4. And finally Wade asked, if Covid-19 had come from bats , that are not native to Wuhan, why it had not infected any other animals or humans handling it along its travels, at least 1500 kms away
Wade concluded that Neither the natural emergence nor the lab escape hypothesis can yet be ruled out, but that the lab theory seemed more likely. He also said that given that the US National Institute of Health which was headed by Dr. Fauci at the time had funded Dr. Zhengli’s research, that neither China nor the U.S. had an interest in shedding too much light on jointly funded experiments that could raise uncomfortable questions on research ethics and biowarfare.
These are explosive conclusions, but unlike last year, the lab-leak theory is not being dismissed as easily.
What is India’s position on the origins of the virus issue?
India has consistently called for more investigation, but has been clear that it is wrong to stigmatise any country by naming a virus on the basis of its origins
On May 28, India issued a statement, its second so far, calling for WHO to conduct next phase studies into the WHO-China team’s report. In an indirect criticism of China that limited access to the team that was only able to visit Wuhan for about 4 weeks, from mid January 2021, India called for “full co-operation” from all stakeholders.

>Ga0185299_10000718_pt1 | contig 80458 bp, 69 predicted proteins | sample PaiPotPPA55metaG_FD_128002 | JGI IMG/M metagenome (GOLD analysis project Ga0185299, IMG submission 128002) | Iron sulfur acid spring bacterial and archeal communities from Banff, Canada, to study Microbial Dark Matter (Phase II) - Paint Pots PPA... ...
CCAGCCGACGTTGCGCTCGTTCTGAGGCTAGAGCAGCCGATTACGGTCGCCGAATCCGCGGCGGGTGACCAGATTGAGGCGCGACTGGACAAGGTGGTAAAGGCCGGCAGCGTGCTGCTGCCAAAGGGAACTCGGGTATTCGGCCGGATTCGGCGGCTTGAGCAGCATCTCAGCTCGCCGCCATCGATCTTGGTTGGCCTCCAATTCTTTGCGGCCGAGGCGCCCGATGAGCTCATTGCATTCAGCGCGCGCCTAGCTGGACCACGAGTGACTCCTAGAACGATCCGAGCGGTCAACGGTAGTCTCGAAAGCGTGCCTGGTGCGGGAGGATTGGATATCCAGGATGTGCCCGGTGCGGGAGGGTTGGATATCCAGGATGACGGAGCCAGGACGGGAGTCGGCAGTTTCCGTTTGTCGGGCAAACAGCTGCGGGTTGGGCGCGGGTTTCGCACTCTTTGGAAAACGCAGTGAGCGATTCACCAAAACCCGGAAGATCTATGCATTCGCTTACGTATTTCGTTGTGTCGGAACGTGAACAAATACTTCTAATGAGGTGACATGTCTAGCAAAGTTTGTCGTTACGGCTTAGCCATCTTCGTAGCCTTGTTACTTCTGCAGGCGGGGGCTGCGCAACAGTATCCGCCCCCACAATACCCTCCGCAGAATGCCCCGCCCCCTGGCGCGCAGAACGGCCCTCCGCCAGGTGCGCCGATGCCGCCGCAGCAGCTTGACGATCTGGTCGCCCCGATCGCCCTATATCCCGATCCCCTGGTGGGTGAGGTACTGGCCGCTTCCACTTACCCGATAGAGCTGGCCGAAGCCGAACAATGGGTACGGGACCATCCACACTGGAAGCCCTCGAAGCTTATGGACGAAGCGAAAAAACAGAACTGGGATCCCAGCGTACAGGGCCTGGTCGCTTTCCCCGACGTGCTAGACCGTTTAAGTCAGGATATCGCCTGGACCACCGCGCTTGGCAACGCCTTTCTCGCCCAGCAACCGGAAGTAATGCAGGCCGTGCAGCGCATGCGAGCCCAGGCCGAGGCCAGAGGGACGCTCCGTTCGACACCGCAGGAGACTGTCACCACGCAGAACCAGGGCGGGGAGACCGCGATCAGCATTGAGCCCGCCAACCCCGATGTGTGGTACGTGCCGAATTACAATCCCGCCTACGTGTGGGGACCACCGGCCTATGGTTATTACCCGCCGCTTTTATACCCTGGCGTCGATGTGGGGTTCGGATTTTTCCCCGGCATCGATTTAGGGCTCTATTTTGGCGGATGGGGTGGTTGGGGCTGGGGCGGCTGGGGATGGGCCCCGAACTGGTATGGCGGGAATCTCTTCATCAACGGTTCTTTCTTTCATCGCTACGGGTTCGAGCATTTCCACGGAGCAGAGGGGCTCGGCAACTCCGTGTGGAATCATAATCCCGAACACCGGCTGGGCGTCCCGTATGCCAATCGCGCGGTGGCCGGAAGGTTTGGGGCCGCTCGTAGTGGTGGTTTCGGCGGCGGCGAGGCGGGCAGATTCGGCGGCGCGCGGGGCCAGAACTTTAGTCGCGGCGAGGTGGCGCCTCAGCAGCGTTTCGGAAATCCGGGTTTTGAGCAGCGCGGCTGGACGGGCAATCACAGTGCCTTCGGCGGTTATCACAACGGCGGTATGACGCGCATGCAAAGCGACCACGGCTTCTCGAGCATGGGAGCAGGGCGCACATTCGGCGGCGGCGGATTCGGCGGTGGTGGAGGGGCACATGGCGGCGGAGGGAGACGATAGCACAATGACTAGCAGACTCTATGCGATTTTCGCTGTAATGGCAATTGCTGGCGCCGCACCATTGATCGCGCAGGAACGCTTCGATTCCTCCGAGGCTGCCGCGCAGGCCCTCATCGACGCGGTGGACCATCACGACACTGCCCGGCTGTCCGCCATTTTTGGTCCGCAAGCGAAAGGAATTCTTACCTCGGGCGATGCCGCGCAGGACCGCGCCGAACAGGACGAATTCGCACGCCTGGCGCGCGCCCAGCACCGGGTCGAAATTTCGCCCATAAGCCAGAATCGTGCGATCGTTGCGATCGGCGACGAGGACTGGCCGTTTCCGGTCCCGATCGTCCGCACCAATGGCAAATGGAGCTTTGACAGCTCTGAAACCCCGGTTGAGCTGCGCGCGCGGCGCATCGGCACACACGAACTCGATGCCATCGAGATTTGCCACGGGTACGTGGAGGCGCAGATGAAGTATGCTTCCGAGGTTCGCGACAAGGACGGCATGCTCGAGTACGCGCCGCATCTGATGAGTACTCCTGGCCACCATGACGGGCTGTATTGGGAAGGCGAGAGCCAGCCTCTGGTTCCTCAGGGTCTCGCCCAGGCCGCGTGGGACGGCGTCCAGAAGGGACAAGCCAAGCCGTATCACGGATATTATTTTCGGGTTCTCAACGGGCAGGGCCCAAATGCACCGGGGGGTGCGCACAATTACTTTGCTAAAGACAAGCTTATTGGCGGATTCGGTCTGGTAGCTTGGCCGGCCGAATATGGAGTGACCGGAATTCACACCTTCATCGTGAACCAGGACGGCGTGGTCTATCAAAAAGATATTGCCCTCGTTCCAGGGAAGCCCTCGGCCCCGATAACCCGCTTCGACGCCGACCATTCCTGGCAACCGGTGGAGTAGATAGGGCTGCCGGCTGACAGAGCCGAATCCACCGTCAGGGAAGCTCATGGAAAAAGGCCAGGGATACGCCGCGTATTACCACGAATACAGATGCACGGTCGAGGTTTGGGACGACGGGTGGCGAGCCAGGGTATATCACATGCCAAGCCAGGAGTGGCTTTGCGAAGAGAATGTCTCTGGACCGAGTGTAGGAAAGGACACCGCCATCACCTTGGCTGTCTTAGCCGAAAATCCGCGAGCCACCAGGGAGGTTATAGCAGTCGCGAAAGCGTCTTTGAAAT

What did the WHO report say?
The WHO report placed 4 hypotheses: and gave for and against statements against each being a possible pathway of emergence
1. direct zoonotic transmission (also termed: spillover)
2. introduction through an intermediate host followed by zoonotic transmission
3. introduction through the cold/ food chain
4. and introduction through a laboratory incident.
The team concluded 1 was likely 2 was extremely likely 3 was possible but 4 was extremely unlikely
India is also watching the U.S.’s report closely, but has stayed away from commenting- or wading into the U.S.-China tensions on the issue.
The government had its own enquiry earlier this year, when it emerged that the Bangalore based NCBS had also conducted research on bat viruses in Nagaland that looked at zoonotic spillovers. The study published in 2019 was funded by two universities with funds from the U.S. Defense Threat Reduction Agency (DTRA) and also credited collaboration from Dr. Zhengli at the Wuhan Institute. According to sources, an inter-ministry enquiry was conducted into the study that concluded there were lapses, and new norms are now being prepared.
Most of all, India and other global leaders must seek to study the origins of the virus conclusively, commit to ensuring that scientific research is not manipulated for weaponization, and build safe standards for the future. That will be a political and diplomatic imperative as well.
This week I asked my colleague The Hindu’s Deputy Science Editor Jacob Koshy for some book recommendations..here they are: Spillover: Animal Infections and the Next Human Pandemic by David Quammen, Pale Ride on the Spanish Flu by Laura Spinney, and Chinmay Tumbe’s Age of Pandemic.